Home - LATEST UPDATES FROM THE SHOOTERS UNION CAMPAIGNERS - Toy guns, superhero costumes and even LEGO could be banned from childcare centres as experts claim they encourage violent behaviour

Toy guns, superhero costumes and even LEGO could be banned from childcare centres as experts claim they encourage violent behaviour

  • Children are being banned from playing with toy weapons at childcare centres
  • Crackdown comes due to fears fake guns could encourage violent behaviour
  • Psychologists say there is no evidence that toy guns lead to violent conduct

Children may be banned from playing with toy guns, fake plastic swords and even Lego due to fears they encourage violent behaviour.

Games such as ‘cops and robbers’ and mock bows and arrows could be barred at preschools as childcare centres try and stamp out what they believe is ‘violent’ behaviour.

 

Australian Childcare Alliance NSW president Lyn Connolly said children who want to make a gun from Lego blocks should be told ‘how they can hurt people’.

Ms Connolly told the Daily Telegraph that the potential effects of guns should be discussed with children.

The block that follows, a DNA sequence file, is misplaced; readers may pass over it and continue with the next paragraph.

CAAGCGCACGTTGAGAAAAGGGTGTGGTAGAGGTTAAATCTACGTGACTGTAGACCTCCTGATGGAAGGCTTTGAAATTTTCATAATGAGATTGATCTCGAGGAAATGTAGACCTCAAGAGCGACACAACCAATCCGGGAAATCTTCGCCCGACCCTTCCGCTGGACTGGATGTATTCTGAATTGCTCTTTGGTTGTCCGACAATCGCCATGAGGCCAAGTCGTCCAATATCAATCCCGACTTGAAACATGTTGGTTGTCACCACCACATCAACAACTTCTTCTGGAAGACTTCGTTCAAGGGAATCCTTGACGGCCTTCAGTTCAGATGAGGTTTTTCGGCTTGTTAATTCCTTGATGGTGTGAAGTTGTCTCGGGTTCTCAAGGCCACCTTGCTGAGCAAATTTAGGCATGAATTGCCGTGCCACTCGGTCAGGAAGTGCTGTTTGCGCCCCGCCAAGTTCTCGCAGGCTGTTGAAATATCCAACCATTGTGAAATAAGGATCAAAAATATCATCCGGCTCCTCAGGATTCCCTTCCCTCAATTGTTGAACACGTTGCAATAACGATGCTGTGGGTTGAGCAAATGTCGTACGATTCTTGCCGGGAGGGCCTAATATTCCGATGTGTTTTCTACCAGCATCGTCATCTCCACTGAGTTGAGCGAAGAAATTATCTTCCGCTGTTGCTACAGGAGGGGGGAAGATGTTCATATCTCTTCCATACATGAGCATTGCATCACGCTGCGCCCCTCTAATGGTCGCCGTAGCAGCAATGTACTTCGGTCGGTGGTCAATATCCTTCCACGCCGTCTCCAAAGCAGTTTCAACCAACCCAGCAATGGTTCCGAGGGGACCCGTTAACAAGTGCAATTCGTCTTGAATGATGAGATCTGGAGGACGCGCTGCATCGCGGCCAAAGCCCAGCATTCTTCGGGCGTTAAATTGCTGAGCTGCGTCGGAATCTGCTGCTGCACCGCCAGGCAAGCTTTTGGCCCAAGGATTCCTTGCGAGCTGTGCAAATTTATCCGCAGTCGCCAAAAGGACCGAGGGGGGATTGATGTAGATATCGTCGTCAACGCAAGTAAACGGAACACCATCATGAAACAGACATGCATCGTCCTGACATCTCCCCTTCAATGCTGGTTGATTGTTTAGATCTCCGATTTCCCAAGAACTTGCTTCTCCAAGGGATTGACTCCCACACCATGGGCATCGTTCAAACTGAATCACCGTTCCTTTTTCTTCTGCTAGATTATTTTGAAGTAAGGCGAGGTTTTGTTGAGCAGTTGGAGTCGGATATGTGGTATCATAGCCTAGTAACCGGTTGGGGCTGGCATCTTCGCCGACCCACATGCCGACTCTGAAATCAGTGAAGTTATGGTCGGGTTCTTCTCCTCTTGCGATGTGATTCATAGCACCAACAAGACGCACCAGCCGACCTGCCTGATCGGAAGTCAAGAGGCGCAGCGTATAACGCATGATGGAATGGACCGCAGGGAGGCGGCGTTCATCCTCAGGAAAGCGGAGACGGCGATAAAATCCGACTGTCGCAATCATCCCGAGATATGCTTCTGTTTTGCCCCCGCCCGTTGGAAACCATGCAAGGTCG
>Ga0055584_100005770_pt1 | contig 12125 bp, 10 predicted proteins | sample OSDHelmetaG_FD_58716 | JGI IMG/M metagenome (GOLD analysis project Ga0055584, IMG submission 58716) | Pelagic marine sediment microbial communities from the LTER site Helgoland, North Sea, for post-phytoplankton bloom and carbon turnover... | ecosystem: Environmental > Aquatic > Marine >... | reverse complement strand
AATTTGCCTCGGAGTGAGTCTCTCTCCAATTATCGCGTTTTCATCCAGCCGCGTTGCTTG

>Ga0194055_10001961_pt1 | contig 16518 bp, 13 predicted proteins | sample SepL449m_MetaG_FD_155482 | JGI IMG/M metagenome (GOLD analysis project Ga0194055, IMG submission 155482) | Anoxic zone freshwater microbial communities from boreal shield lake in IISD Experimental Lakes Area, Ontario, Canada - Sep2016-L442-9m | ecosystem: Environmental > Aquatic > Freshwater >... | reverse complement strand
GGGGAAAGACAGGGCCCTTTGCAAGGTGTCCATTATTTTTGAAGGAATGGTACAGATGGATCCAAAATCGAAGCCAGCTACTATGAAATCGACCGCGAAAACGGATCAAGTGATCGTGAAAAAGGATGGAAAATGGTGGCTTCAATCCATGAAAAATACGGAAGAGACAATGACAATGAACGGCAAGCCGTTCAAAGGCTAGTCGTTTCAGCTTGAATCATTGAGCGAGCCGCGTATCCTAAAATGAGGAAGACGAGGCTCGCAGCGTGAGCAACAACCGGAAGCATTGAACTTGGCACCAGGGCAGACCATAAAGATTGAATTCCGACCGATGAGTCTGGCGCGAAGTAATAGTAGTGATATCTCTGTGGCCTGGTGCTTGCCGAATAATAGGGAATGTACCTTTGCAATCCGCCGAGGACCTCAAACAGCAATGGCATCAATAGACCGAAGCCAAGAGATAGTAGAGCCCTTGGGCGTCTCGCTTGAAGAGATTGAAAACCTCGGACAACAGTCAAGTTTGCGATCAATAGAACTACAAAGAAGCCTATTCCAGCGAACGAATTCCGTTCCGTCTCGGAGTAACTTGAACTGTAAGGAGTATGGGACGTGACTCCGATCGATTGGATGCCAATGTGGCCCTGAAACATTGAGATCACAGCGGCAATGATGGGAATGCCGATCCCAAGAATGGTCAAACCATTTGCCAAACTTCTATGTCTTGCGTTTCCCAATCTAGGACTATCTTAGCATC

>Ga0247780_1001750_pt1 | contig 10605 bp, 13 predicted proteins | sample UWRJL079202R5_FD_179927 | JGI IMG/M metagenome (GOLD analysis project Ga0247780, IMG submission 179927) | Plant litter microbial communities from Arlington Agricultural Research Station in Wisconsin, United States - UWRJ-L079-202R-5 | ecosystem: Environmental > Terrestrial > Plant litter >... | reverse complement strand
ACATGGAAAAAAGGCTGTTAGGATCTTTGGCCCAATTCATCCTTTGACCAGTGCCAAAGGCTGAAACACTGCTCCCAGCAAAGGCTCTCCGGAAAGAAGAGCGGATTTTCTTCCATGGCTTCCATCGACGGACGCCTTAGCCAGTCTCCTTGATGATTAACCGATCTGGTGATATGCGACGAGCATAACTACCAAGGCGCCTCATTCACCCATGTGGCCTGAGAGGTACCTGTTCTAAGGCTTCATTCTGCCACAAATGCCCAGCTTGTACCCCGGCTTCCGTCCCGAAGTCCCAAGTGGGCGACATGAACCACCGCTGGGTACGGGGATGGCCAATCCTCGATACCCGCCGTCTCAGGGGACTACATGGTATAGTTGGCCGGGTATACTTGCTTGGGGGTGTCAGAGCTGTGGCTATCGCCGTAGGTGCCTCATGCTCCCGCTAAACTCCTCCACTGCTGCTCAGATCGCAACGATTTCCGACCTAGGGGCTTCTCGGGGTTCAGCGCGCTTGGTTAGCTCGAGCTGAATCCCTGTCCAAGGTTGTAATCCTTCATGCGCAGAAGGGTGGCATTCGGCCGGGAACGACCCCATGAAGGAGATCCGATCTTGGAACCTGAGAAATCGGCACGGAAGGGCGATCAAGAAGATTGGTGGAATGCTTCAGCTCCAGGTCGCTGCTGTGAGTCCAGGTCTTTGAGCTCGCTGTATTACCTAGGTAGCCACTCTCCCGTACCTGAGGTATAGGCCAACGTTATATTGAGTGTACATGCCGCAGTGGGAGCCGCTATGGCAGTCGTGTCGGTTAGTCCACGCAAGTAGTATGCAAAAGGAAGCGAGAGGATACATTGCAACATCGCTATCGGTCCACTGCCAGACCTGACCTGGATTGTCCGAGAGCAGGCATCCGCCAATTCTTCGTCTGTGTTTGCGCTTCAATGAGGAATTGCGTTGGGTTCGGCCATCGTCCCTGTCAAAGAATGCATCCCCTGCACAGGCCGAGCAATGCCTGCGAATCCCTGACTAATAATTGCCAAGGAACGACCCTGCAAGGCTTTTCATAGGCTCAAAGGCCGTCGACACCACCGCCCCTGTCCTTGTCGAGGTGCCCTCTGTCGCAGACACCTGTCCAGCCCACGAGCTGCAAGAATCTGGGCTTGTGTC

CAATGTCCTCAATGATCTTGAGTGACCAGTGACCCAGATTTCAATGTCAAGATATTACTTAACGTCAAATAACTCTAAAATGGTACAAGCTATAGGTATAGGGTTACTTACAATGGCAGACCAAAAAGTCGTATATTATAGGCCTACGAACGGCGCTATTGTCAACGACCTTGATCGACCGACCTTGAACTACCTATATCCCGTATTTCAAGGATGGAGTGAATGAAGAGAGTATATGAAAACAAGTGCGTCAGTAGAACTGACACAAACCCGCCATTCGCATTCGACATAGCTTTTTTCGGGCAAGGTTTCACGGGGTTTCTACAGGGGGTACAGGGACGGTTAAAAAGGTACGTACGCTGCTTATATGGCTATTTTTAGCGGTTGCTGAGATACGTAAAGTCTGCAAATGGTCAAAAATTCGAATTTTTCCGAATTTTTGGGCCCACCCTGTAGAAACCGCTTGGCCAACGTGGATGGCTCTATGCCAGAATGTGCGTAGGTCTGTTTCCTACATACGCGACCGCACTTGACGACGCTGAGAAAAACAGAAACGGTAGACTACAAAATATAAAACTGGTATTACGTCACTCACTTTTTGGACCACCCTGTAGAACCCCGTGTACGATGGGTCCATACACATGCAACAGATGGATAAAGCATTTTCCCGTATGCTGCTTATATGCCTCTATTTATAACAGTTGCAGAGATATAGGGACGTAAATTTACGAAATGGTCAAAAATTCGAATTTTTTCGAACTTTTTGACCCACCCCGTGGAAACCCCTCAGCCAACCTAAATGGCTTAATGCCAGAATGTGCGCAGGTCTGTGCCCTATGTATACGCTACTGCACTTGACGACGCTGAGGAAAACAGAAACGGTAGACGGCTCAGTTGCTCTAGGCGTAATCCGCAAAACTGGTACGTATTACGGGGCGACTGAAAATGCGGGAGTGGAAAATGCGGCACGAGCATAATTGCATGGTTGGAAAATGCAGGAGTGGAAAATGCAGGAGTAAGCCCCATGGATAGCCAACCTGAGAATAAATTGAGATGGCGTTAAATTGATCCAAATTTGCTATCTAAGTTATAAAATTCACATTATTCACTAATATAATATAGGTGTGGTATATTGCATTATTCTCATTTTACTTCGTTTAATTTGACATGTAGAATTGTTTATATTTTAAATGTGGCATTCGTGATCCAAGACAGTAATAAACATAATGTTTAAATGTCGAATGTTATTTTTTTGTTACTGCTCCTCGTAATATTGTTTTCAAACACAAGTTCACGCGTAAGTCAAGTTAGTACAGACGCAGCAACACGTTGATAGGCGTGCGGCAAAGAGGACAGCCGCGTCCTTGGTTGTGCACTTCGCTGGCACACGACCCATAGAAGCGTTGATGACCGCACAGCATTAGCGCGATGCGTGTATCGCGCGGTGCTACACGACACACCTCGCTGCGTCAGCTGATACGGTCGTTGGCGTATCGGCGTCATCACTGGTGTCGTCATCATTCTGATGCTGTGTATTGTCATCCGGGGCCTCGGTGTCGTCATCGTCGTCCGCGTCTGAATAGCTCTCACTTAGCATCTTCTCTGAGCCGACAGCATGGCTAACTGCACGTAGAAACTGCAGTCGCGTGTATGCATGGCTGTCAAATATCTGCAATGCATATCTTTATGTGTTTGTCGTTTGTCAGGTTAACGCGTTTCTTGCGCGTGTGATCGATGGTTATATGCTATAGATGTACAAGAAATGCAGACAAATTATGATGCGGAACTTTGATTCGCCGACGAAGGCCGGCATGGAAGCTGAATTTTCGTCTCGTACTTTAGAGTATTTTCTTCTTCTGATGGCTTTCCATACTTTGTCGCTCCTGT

The Australian Childcare Alliance will survey its 1,600 childcare centres for policies regarding toy weapons.

Ms Connolly said early childcare centres usually have a zero tolerance policy when it comes to fake weapons.

Child psychologist Dr Justin Coulson said there is no evidence playing with toy guns has an impact on behaviour.

‘Even if we were to ban guns, kids will find other things to use if they want to play a ‘goodies versus baddies’ game.

While I personally don’t like it when kids play with replica guns and I have a personal and moral distaste, there is no evidence to suggest it causes any problems.’

Early Childhood Education Minister Sarah Mitchell said the NSW state government was able to take action against childcare providers that used toys which could pose a safety threat.

Australian Childcare Alliance vice president Nesha Hutchinson said children in rural areas often used toy guns as a teaching tool.

They would often have seen their parents using real weapons on farms, she said.

By BEN HILL FOR DAILY MAIL AUSTRALIA PUBLISHED: 01:36 AEST, 5 July 2018 | UPDATED: 02:02 AEST, 5 July 2018
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